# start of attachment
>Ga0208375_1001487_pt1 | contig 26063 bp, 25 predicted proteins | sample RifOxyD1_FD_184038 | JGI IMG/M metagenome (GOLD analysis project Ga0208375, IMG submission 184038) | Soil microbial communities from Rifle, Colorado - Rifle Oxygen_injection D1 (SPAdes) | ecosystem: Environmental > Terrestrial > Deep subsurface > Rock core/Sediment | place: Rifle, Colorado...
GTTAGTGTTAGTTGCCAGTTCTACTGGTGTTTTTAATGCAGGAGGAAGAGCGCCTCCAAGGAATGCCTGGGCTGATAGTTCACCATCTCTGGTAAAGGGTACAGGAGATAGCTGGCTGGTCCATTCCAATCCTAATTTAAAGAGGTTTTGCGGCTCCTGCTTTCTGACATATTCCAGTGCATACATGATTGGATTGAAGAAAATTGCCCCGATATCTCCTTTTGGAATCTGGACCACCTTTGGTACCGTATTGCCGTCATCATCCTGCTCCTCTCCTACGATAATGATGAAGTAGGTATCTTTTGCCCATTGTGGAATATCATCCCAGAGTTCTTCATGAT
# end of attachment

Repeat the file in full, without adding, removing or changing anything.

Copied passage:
>Ga0208375_1001487_pt1 | contig 26063 bp, 25 predicted proteins | sample RifOxyD1_FD_184038 | JGI IMG/M metagenome (GOLD analysis project Ga0208375, IMG submission 184038) | Soil microbial communities from Rifle, Colorado - Rifle Oxygen_injection D1 (SPAdes) | ecosystem: Environmental > Terrestrial > Deep subsurface > Rock core/Sediment | place: Rifle, Colorado...
GTTAGTGTTAGTTGCCAGTTCTACTGGTGTTTTTAATGCAGGAGGAAGAGCGCCTCCAAGGAATGCCTGGGCTGATAGTTCACCATCTCTGGTAAAGGGTACAGGAGATAGCTGGCTGGTCCATTCCAATCCTAATTTAAAGAGGTTTTGCGGCTCCTGCTTTCTGACATATTCCAGTGCATACATGATTGGATTGAAGAAAATTGCCCCGATATCTCCTTTTGGAATCTGGACCACCTTTGGTACCGTATTGCCGTCATCATCCTGCTCCTCTCCTACGATAATGATGAAGTAGGTATCTTTTGCCCATTGTGGAATATCATCCCAGAGTTCTTCATGAT